2501. Photo by 2501.
2501 detail. Photo by 2501.
Pixel Pancho. Photo by Martha Cooper.
2501. Photo by 2501. Click to view large.

Photos by Martha Cooper and 2501

Bushwick awakens after the storm

Bushwick the night of the hurricane

While Bushwick did not take the bulk of the damage in Hurricane Sandy, the area’s reliance on underground subways into parts of the city that are now without electricity left many artists trapped in Brooklyn. National and international flights, trains and busses were all canceled for days, leaving artists Pixel Pancho and 2501 with some time on their hands.

Pixel Pancho
Pixel Pancho

By way of Martha Cooper’s hospitality and driving skills, the pair made their way through the borough’s paint stores searching for the right colors before landing at Bushwick 5 Points. Enduring the smells emanating from the live poultry establishment on the corner, Pixel Pancho incorporated his style of rusted robots into the building’s gritty razor-wire and concrete exterior.


Meanwhile, 2501 added his geometric forms to the area of Bushwick 5 Points that is slowly housing the abstract work of fellow artists such as See One and Hellbent. Leaving town the following day, the artist put time to the test when creating his latest optical illusion.

See One and Hellbent in Progress

As 2501 wrapped up his wall, See One and Hellbent continued working across the street on their massive collaborative wall. Through slowly building up layers weekend after weekend, the pair near the completion of their largest wall date. With jobs and trains canceled into next week, weeks of bending color and form could come to a close soon.

Photos by Rhiannon Platt

Anybody got photos of the murals at See No Evil 2012?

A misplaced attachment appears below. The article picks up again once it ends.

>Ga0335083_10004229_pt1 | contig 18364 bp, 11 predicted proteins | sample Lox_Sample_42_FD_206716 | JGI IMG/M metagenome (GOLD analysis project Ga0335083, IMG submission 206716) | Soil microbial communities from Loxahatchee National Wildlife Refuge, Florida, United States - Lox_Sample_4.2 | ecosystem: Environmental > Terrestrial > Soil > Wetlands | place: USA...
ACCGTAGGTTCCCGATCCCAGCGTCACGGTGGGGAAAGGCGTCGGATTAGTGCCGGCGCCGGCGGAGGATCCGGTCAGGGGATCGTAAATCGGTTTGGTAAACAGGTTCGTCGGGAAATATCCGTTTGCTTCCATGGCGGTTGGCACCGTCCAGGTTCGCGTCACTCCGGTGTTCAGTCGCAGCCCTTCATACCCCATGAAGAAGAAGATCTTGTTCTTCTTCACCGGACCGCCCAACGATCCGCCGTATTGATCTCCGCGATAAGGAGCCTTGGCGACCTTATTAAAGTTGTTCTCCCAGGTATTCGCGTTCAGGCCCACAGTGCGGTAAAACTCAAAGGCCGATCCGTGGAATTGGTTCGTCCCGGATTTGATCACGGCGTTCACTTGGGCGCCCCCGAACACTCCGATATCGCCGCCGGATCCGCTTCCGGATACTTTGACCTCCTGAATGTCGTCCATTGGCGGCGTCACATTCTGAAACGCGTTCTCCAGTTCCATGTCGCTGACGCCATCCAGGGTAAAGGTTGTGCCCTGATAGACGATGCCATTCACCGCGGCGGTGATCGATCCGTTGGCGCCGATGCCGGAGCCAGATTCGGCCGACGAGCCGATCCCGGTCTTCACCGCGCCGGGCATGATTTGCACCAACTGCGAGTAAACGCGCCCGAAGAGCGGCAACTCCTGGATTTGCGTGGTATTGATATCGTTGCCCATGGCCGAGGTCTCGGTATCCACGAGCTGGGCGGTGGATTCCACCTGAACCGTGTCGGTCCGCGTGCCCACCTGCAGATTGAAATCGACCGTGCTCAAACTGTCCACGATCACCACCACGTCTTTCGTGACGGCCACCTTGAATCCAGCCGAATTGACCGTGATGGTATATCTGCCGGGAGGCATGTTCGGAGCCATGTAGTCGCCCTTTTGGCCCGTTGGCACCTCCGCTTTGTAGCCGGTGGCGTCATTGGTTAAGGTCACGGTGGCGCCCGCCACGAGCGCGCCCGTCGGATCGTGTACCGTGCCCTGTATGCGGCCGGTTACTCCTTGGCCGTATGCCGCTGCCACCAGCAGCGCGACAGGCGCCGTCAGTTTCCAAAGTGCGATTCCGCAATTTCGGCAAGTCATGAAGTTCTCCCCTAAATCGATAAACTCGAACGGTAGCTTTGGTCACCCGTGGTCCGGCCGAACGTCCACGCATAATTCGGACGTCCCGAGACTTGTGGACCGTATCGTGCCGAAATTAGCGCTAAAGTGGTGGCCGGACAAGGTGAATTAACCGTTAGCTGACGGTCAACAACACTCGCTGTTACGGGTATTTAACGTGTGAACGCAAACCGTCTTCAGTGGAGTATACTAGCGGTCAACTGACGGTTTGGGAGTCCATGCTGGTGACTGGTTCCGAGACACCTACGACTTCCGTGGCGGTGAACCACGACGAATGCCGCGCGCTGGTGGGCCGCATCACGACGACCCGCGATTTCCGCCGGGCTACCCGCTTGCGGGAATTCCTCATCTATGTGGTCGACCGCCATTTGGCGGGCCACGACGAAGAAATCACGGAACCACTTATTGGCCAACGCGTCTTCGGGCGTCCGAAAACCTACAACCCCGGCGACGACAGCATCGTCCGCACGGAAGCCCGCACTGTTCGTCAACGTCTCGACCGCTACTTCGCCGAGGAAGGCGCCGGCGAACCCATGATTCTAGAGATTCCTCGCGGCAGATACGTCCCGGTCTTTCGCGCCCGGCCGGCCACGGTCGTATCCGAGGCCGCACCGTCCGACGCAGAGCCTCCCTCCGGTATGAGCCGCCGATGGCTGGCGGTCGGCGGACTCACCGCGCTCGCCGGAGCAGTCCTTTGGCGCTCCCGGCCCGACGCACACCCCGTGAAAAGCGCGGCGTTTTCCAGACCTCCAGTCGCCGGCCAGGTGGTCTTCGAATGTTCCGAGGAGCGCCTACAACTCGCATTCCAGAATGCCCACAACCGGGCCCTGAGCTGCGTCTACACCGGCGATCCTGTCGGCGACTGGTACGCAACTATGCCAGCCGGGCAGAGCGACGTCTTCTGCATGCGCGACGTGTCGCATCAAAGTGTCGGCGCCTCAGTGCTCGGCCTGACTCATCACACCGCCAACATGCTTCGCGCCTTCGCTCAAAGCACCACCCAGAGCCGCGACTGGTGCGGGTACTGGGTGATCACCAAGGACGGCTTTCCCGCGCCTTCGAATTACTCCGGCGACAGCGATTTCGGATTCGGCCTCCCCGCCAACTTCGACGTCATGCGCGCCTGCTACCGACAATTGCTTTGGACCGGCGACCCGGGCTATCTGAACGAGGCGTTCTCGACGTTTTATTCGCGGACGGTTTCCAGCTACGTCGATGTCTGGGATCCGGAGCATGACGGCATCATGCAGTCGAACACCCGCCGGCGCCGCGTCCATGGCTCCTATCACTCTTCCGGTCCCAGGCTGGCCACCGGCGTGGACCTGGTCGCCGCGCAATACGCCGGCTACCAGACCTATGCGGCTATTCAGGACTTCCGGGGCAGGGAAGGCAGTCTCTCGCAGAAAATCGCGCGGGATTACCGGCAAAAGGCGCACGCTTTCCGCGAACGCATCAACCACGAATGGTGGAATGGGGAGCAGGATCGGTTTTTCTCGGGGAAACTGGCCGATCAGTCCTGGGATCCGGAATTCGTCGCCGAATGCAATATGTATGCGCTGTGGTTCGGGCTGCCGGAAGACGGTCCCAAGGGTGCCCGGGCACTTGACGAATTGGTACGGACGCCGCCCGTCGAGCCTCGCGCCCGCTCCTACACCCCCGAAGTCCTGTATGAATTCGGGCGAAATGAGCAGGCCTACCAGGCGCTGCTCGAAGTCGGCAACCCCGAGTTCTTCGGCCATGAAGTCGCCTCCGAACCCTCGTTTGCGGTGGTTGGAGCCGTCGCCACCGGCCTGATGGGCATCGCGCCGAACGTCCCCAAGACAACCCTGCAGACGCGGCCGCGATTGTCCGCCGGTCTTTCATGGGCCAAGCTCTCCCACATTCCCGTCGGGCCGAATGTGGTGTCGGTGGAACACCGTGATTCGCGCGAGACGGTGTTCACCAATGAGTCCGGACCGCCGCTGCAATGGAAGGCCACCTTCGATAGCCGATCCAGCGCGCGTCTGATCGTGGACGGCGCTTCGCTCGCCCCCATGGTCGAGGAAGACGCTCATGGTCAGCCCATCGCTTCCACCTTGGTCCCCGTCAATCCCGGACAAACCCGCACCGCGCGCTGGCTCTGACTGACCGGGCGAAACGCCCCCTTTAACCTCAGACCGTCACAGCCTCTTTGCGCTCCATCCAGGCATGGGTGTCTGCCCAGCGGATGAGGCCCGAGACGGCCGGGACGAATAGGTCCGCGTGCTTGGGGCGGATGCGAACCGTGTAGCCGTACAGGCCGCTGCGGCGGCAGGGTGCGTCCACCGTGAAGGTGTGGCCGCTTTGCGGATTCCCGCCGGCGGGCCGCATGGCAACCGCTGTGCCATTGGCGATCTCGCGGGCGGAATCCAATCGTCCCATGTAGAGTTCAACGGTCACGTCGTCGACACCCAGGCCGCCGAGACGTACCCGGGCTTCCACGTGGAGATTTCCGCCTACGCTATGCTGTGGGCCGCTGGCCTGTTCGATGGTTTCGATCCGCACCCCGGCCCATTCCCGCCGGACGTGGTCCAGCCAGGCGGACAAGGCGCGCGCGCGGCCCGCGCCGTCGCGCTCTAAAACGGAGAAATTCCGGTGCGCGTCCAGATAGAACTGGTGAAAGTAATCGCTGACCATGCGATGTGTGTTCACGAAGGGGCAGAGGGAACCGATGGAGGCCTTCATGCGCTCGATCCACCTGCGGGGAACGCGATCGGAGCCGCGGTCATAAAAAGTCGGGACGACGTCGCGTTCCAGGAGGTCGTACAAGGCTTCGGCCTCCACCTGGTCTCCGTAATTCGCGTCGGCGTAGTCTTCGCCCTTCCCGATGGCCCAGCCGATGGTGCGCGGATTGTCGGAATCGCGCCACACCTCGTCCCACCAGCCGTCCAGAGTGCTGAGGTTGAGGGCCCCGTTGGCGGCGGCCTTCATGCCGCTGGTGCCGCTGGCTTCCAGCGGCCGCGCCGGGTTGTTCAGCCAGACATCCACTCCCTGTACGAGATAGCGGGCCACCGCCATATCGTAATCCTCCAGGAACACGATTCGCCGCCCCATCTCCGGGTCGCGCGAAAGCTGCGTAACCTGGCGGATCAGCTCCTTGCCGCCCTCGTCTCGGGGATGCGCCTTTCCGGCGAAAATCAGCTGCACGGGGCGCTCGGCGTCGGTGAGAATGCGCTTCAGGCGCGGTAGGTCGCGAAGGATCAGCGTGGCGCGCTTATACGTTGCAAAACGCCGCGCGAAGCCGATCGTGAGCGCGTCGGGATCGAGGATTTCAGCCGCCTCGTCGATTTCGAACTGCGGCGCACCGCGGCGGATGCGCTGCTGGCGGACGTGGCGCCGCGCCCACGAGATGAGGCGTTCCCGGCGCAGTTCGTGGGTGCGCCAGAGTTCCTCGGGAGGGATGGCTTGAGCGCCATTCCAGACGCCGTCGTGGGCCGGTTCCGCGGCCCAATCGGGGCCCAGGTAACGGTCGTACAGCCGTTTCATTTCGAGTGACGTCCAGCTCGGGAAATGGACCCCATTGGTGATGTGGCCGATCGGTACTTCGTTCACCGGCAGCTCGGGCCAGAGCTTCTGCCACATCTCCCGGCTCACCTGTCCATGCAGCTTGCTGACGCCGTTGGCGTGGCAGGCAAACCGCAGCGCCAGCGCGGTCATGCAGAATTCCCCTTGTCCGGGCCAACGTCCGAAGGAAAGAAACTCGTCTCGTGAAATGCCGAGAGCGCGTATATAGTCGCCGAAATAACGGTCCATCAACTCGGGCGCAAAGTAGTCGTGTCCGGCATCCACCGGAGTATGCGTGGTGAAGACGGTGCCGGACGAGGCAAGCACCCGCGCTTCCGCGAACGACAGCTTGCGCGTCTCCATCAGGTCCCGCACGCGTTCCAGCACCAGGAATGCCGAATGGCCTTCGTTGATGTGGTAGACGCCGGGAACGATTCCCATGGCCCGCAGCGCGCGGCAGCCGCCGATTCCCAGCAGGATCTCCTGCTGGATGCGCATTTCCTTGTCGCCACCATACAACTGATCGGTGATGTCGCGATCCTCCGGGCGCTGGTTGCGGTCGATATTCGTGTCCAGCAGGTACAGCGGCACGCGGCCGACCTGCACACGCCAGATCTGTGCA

Pixelpancho. Click to view large. Photo courtesy of See No Evil.

First of all, the frustrations in this post are pretty much the same that Caroline voiced in a post earlier this year about the All City Canvas festival. This year’s edition of the major Bristol mural festival See No Evil finished up recently, and I’m thinking that some great walls were painted. But how the hell can I tell? Other than Nychos’ wall, all the walls I’ve seen are in photos that have been filtered to hell because (I guess) that makes them more bloggable or tumblrable or whatever. Too often now, it seems like street art is more about the photo that will be sent to sites like this than the actual mural which should be meant to be appreciated by thousands of people every day. Photos are important, but rarely should the photo be more important than the actual work. I don’t think that the internet has to be the death of street art, but it damn sure could be when walls get painted for the purpose of taking filtered-to-hell photos of the finished product.

There were some talented artists painting at See No Evil, and the photos looks great if you think of them as photos untied to an actual mural that should be documented, but I’d like someone in Bristol to tell me how the murals actually turned out in-the-flesh. Here are some more photos that I was given from the event:

Conor Harrington. Click to view large (but still not unfiltered). Photo courtesy of See No Evil.
M-City and SheOne from this year and Nick Walker and El Mac from last year. Actually, I like this photo as an overview of the city, but unfortunately it’s the only one available of M-City’s finished wall. Photo by Ian Cox.
Nychos. This pic was not messed with, thank God. Click to view large. Photo courtesy of See No Evil.

I’m sorry to pick on See No Evil about this issue. It’s not something that they started and it’s not something unique to them. They seem like a cool festival, but this is an issue which they are contributing to.

Photos courtesy of See No Evil and by Ian Cox